Read more about how IUNO can assist with whistleblower schemes in the Nordic region here.

[The Danish Data Protection Agency in case 2021-31-5542 of 6 September 2022]

A political party initiated an outside counsel-led investigation of one of its members in the Danish Parliament. The investigation was necessary allegations of sexual offenses committed by the member were published to the press by five women. Therefore, the member’s future in the party depended on the result of the investigation.

The investigation consisted of voluntary interviews with the women and the member. The investigation constituted confidential advice to the party, which would not be shared externally.

Information on sexual relations and (potential) criminal offenses was processed as part of the investigation due to the circumstances relating to the case. The lawful basis for processing the data was legitimate interest and the need to establish a potential legal claim.

Insufficient information resulted in a breach of the rules

Although the lawful basis was in place, the member had not received sufficient information on the processing activities carried out as part of the investigation. This was a breach of the information obligation.

The member had received a general privacy policy upon joining the political party. He had also received a link to the outside counsel’s general privacy policy when the investigation was initiated. Both policies only contained general information, without any description of the processing activities relating to the investigation.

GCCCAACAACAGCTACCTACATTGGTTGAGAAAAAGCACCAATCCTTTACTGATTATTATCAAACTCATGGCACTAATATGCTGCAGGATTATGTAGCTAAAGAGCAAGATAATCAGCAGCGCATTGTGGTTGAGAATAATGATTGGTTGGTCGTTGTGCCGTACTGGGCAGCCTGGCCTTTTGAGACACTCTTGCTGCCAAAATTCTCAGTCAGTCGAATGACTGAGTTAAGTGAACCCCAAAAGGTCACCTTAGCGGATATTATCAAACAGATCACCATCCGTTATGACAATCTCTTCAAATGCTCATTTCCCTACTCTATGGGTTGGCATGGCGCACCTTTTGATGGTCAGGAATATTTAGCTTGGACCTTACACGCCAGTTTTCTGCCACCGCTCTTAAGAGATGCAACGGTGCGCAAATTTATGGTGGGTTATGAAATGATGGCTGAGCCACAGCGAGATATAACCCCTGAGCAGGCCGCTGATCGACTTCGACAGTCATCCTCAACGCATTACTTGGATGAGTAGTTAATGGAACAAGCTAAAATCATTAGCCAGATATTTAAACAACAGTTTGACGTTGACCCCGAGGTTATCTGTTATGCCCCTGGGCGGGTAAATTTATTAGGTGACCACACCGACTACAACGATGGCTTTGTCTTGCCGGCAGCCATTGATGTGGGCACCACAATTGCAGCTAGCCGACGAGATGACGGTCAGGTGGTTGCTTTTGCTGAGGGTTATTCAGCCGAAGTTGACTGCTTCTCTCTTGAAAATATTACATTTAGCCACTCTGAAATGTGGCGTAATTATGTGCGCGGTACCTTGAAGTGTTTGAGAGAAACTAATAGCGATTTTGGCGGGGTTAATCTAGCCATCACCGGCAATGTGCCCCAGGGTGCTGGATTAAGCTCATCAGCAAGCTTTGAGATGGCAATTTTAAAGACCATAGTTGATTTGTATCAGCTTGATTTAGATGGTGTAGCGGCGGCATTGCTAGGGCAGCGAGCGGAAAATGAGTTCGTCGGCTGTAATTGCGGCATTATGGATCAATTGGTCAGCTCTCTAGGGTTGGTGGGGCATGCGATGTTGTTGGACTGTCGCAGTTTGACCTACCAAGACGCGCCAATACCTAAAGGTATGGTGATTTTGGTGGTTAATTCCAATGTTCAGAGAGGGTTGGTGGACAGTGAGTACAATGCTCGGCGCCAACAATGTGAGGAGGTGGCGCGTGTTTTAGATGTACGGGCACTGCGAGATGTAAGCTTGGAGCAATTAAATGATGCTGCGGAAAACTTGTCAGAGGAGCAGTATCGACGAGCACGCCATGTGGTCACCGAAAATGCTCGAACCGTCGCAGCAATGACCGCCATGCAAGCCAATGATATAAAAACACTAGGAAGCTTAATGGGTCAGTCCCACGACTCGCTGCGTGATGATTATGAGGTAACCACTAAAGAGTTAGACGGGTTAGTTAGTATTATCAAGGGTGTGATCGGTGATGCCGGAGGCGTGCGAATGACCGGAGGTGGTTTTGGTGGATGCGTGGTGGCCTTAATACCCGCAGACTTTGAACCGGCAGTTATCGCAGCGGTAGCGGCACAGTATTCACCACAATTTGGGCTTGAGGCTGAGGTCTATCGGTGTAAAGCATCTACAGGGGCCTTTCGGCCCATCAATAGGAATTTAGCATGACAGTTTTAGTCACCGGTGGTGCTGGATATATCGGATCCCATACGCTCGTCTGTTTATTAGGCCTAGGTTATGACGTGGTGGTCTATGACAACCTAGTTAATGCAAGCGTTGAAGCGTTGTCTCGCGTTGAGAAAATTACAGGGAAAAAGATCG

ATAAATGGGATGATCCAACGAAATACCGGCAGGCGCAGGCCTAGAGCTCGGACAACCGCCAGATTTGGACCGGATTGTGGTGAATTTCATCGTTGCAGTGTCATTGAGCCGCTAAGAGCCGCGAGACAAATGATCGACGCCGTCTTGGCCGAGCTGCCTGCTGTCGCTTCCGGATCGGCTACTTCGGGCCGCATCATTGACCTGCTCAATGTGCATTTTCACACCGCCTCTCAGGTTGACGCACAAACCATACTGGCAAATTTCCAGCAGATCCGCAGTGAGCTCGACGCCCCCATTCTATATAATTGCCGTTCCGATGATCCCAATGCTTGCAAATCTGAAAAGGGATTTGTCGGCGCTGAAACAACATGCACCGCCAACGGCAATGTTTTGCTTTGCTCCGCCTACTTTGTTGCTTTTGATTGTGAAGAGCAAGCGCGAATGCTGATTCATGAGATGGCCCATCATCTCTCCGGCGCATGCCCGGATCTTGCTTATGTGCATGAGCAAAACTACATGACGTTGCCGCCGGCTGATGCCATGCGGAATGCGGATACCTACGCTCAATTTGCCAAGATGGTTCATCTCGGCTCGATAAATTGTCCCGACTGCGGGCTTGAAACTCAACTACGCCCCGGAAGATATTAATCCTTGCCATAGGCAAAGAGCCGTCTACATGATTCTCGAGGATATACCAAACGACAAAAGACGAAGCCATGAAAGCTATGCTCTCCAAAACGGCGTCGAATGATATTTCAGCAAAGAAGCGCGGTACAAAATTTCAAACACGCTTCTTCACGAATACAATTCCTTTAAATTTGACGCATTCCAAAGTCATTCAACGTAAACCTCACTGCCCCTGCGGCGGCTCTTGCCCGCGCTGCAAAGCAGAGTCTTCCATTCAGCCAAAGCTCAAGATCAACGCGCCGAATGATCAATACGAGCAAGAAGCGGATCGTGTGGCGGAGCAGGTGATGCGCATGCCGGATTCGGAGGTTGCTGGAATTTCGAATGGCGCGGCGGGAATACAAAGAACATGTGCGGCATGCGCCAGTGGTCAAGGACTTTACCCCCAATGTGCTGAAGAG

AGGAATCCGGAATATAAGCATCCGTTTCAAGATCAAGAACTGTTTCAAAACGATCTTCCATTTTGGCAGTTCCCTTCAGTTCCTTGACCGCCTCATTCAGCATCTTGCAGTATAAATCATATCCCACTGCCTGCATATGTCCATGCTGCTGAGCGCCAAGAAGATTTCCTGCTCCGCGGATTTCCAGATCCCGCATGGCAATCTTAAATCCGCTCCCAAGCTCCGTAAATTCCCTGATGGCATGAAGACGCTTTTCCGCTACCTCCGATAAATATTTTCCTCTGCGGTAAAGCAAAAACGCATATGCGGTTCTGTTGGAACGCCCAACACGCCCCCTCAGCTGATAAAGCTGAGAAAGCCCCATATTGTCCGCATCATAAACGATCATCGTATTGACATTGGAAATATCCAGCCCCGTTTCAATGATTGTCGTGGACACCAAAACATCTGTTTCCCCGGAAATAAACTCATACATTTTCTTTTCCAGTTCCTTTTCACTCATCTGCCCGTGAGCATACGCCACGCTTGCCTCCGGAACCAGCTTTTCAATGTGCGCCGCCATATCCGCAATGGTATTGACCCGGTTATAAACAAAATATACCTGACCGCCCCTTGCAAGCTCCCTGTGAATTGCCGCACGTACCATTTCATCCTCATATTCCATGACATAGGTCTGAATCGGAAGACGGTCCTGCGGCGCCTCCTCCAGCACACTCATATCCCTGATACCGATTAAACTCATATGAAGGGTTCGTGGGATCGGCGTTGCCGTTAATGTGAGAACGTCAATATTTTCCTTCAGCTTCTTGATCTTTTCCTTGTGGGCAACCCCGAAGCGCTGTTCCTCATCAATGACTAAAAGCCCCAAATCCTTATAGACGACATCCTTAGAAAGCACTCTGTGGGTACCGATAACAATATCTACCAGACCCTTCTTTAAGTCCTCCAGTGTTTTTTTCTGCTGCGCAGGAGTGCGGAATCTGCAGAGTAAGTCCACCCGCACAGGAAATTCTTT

Consequently, the member had never received information on the reasons for applying legitimate interest as the lawful basis. He had, therefore, never received, among other things, information about the lawful basis on which most of the investigation was based.

IUNO’s opinion

As part of its assessment, the Danish Data Protection Agency emphasized that the scale and character of #MeToo investigations increase the transparency threshold when processing data. That means that information on the processing activities that are carried out must be extra clear and unambiguous.

IUNO recommends that companies are cautious about launching internal investigations on their own. This is particularly important where investigations involve sensitive information, such as information on sexual relations, criminal offenses, health, and similar personal data. Companies should establish procedures that include considerations relating to the information obligations that apply – as well as other data protection rules – to ensure compliance from the outset.

Read more about how IUNO can assist with whistleblower schemes in the Nordic region here.

[The Danish Data Protection Agency in case 2021-31-5542 of 6 September 2022]

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Anders

Etgen Reitz

Partner

Kirsten

Astrup

Senior associate

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The team

Anders

Etgen Reitz

Partner

Kirsten

Astrup

Senior associate